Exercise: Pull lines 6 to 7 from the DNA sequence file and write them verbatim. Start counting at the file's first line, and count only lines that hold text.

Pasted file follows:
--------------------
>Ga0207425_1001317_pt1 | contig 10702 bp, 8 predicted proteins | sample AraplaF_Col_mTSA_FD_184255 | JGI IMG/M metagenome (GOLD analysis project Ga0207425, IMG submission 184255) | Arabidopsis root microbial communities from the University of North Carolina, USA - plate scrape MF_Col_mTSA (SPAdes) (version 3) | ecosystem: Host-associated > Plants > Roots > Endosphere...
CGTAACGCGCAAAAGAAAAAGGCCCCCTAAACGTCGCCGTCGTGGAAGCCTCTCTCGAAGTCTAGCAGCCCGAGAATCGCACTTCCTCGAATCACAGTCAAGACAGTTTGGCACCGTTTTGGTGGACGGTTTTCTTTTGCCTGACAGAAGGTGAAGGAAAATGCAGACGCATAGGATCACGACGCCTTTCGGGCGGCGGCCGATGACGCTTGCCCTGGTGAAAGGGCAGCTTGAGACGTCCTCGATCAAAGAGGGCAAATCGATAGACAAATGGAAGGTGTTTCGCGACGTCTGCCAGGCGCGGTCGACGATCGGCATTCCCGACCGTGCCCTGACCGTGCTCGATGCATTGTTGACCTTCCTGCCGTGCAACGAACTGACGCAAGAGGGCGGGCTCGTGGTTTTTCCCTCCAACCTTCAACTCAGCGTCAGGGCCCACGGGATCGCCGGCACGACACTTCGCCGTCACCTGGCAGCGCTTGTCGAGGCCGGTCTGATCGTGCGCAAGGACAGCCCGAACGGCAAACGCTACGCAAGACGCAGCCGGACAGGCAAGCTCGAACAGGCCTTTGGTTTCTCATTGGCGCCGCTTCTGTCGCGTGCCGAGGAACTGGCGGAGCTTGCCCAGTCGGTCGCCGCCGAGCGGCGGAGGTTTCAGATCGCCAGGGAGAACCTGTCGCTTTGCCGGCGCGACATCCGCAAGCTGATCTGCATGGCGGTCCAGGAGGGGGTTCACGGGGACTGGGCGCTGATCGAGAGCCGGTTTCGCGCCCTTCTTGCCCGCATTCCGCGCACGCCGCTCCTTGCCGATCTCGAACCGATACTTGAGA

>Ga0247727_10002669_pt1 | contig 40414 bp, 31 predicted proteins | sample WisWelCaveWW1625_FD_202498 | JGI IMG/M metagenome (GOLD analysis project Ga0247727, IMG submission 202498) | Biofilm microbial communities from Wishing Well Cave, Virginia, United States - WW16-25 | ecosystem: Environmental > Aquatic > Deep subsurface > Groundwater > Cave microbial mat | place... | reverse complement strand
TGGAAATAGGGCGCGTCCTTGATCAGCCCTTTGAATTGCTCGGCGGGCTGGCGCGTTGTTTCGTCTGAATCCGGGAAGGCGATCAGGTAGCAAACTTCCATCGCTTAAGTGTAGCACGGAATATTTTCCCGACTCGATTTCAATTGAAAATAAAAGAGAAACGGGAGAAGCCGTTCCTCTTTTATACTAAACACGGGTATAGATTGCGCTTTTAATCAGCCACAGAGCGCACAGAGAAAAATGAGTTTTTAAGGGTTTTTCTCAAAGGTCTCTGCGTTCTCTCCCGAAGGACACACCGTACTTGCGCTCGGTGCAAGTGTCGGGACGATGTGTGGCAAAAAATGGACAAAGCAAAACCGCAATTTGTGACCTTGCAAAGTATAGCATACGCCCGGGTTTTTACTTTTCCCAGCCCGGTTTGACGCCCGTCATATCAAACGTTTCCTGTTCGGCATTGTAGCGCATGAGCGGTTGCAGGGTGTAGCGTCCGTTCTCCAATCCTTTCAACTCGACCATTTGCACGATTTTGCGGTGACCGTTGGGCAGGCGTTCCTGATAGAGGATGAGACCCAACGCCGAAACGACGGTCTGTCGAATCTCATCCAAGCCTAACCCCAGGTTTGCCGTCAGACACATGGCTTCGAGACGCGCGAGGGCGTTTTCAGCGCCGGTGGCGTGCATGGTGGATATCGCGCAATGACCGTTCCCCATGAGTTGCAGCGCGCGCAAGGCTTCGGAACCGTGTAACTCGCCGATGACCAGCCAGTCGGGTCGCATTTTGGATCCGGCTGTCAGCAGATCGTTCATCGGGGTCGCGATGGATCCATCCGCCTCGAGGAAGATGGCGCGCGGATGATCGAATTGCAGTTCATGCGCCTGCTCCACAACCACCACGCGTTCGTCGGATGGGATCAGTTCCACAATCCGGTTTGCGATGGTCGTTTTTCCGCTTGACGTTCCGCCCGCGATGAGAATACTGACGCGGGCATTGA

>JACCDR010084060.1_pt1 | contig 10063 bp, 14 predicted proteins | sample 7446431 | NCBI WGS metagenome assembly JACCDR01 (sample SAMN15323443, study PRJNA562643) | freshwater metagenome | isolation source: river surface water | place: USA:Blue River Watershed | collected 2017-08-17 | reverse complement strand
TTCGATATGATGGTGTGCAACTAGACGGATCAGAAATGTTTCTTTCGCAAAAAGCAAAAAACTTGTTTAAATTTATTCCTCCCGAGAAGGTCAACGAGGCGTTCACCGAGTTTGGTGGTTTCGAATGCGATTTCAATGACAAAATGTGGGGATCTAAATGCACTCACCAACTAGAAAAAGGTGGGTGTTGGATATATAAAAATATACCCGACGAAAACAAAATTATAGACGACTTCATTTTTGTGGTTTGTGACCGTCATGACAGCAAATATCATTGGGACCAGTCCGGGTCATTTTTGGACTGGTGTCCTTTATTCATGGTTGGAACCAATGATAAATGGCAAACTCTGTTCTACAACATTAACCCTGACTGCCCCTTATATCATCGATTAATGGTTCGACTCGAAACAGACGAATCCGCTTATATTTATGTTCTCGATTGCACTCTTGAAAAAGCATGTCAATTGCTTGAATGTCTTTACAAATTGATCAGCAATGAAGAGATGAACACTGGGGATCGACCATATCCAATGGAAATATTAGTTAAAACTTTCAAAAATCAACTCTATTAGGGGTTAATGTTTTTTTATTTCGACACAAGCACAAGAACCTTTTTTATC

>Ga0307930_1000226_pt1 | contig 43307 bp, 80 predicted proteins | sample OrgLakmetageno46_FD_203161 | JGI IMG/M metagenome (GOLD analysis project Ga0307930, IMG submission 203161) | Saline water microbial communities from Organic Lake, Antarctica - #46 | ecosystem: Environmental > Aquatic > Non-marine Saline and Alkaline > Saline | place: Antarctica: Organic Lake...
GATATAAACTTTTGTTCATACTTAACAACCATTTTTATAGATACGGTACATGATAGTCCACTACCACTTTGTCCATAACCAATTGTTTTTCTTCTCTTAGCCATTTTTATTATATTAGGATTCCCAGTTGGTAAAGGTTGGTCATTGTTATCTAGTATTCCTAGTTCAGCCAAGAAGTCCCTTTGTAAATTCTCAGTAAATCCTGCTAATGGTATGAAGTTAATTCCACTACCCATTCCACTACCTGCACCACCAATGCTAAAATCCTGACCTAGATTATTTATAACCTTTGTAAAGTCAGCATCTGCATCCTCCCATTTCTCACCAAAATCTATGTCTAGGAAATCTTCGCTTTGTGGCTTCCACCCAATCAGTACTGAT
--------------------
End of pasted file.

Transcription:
TTCGATATGATGGTGTGCAACTAGACGGATCAGAAATGTTTCTTTCGCAAAAAGCAAAAAACTTGTTTAAATTTATTCCTCCCGAGAAGGTCAACGAGGCGTTCACCGAGTTTGGTGGTTTCGAATGCGATTTCAATGACAAAATGTGGGGATCTAAATGCACTCACCAACTAGAAAAAGGTGGGTGTTGGATATATAAAAATATACCCGACGAAAACAAAATTATAGACGACTTCATTTTTGTGGTTTGTGACCGTCATGACAGCAAATATCATTGGGACCAGTCCGGGTCATTTTTGGACTGGTGTCCTTTATTCATGGTTGGAACCAATGATAAATGGCAAACTCTGTTCTACAACATTAACCCTGACTGCCCCTTATATCATCGATTAATGGTTCGACTCGAAACAGACGAATCCGCTTATATTTATGTTCTCGATTGCACTCTTGAAAAAGCATGTCAATTGCTTGAATGTCTTTACAAATTGATCAGCAATGAAGAGATGAACACTGGGGATCGACCATATCCAATGGAAATATTAGTTAAAACTTTCAAAAATCAACTCTATTAGGGGTTAATGTTTTTTTATTTCGACACAAGCACAAGAACCTTTTTTATC

>Ga0307930_1000226_pt1 | contig 43307 bp, 80 predicted proteins | sample OrgLakmetageno46_FD_203161 | JGI IMG/M metagenome (GOLD analysis project Ga0307930, IMG submission 203161) | Saline water microbial communities from Organic Lake, Antarctica - #46 | ecosystem: Environmental > Aquatic > Non-marine Saline and Alkaline > Saline | place: Antarctica: Organic Lake...